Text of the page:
A programme run by the City and GreenCape has generated R67.9 million towards Cape Town’s green economy, creating more job opportunities and reducing businesses’ carbon footprints.

Mayoral Committee Member for Economic Opportunities and Asset Management James Pos comments on the importance of the City’s partnership with GreenCape, saying that through it, the City “can identify and explore economically viable opportunities in the green economy. It is necessary for the City to accelerate progress towards sustainable development and poverty reduction through creating more sustainable uses of natural resources.”

The Western Cape Industrial Symbiosis Program (WISP) is managed by GreenCape, an organisation that supports the growth of a ‘green economy’ in the Western Cape.

Sealand Gear, a specialised bag and apparel manufacturing company which makes use of recycled and up-cycled materials, is one of the many local companies under the WISP initiative.

James Vos visiting the Sealand Gear manufacturing centre yesterday

The CEO of GreenCape says WISP is directly aiding Cape Town’s waste management: “It operates at the direct company interface with waste management. It helps manufacturing companies to increase competitiveness while reducing the burden on the environment.”

A reported 36 600 tonnes of waste is diverted to landfills, with a greenhouse gas saving of 147 700 tonnes of carbon dioxide emissions, thanks to the programme.

Vos speaks about the positive impact the initiative has on the local economy.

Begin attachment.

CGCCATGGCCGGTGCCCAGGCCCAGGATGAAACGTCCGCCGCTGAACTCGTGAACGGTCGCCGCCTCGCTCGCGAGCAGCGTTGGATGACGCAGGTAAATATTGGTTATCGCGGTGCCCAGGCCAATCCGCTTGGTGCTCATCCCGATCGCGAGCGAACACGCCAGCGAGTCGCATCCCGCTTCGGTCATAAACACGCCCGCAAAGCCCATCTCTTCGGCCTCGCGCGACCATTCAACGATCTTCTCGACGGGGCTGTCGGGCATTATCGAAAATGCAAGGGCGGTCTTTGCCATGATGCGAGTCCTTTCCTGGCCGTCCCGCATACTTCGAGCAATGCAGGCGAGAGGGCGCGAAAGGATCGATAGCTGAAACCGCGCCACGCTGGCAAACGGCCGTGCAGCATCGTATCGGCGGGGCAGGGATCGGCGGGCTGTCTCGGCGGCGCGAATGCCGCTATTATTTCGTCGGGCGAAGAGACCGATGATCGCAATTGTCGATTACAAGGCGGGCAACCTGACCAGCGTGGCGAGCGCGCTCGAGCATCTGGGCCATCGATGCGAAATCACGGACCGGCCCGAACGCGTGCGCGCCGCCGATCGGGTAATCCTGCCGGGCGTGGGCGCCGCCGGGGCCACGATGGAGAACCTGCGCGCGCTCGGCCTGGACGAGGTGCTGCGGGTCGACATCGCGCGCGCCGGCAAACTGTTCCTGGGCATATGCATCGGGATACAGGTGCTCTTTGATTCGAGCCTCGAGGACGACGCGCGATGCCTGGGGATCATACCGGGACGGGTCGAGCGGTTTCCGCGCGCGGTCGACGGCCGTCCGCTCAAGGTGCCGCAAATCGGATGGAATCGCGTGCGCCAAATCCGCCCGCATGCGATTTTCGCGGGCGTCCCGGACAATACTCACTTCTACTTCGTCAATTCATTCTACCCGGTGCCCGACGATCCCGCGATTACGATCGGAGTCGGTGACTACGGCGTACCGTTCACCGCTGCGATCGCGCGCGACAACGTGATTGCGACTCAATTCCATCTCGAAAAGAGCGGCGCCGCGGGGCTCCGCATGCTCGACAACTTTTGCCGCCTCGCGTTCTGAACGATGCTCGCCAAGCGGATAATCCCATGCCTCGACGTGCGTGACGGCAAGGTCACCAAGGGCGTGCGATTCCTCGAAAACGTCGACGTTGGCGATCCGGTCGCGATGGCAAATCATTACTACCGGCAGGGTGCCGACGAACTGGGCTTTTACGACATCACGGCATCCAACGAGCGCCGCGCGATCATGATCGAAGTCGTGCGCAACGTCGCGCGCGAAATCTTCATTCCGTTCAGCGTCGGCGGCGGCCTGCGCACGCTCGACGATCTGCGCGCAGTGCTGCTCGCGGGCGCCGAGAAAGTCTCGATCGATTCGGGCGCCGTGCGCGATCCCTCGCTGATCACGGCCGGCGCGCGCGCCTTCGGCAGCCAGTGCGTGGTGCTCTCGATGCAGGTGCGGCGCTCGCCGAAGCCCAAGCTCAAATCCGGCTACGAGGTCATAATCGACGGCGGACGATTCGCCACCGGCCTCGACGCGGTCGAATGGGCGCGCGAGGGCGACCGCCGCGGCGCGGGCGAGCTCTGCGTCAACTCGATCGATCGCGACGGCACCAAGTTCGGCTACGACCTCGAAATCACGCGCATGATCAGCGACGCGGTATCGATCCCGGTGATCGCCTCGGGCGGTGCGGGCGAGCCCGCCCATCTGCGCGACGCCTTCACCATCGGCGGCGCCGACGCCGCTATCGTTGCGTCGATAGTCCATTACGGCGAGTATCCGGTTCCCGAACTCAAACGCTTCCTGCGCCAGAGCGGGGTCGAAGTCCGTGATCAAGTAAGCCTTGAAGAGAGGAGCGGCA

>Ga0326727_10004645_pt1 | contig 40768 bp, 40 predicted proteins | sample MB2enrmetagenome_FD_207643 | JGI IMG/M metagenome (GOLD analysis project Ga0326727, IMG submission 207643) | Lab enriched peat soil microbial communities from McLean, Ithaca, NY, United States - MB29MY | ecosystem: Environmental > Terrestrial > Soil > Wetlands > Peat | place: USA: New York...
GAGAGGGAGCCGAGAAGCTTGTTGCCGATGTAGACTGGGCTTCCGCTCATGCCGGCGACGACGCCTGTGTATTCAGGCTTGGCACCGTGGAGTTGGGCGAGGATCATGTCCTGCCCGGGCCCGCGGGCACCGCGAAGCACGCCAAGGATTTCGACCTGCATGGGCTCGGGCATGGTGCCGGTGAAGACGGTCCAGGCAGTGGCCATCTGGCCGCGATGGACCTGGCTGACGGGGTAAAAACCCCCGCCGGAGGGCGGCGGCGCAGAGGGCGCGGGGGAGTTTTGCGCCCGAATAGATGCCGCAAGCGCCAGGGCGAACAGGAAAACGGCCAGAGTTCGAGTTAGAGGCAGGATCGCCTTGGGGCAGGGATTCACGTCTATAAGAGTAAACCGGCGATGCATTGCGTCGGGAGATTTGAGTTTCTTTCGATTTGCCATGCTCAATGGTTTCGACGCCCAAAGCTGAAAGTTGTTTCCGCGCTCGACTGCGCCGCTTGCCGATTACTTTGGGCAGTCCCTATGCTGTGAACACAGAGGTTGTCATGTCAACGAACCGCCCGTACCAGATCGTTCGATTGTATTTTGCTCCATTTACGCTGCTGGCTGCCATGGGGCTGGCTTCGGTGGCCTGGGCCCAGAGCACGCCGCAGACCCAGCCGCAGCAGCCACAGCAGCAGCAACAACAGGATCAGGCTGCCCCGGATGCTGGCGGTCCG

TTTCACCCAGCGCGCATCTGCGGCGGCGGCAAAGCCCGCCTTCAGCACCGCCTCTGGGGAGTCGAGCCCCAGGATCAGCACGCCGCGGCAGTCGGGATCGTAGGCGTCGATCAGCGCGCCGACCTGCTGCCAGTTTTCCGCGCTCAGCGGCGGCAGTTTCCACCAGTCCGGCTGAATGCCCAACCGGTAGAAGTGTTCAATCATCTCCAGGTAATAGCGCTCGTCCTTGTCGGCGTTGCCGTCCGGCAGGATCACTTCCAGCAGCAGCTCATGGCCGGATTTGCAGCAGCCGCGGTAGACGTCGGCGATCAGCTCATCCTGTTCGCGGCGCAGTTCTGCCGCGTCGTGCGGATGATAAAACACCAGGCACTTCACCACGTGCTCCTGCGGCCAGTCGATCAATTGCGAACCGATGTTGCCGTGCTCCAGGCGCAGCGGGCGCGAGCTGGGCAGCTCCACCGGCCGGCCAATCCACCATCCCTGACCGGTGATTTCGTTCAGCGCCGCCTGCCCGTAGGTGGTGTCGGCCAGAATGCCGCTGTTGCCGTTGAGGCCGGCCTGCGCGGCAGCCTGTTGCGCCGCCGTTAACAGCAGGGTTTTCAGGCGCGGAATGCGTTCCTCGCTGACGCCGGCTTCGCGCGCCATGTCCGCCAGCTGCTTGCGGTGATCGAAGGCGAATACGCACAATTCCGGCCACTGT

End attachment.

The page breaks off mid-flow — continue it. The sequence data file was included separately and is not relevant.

“I am pleased to announce the phenomenal financial benefits that the WISP initiative has generated for Cape Town’s green economy. The additional revenue generated by these businesses totalled R34,6 million, calculated on cost savings of R24,8 million and private investments of R8,54 million. The WISP programme has proven to be a lucrative one, as for every R1 that the City invested, R7 is returned as direct financial benefits.”

WISP connects local businesses with unused or residual resources such as materials, energy, water, assets, and logistics. They can share these resources, allowing them to do the following:

– Contribute to the growth of the economy

– Cut costs and increase profit

– Improve the business’ processes

– Create new revenue streams

– Gain knowledge from one another

– Function more sustainably.

Overall, the City aims to create a more sustainable economy that lightens the Mother City’s carbon footprint.

James Vos with the Sealand Gear team in Cape Town

Picture: Unsplash

Article written by

Ishani Chetty

Ishani is a vegetarian who is passionate about animals, social issues, the environment and current affairs.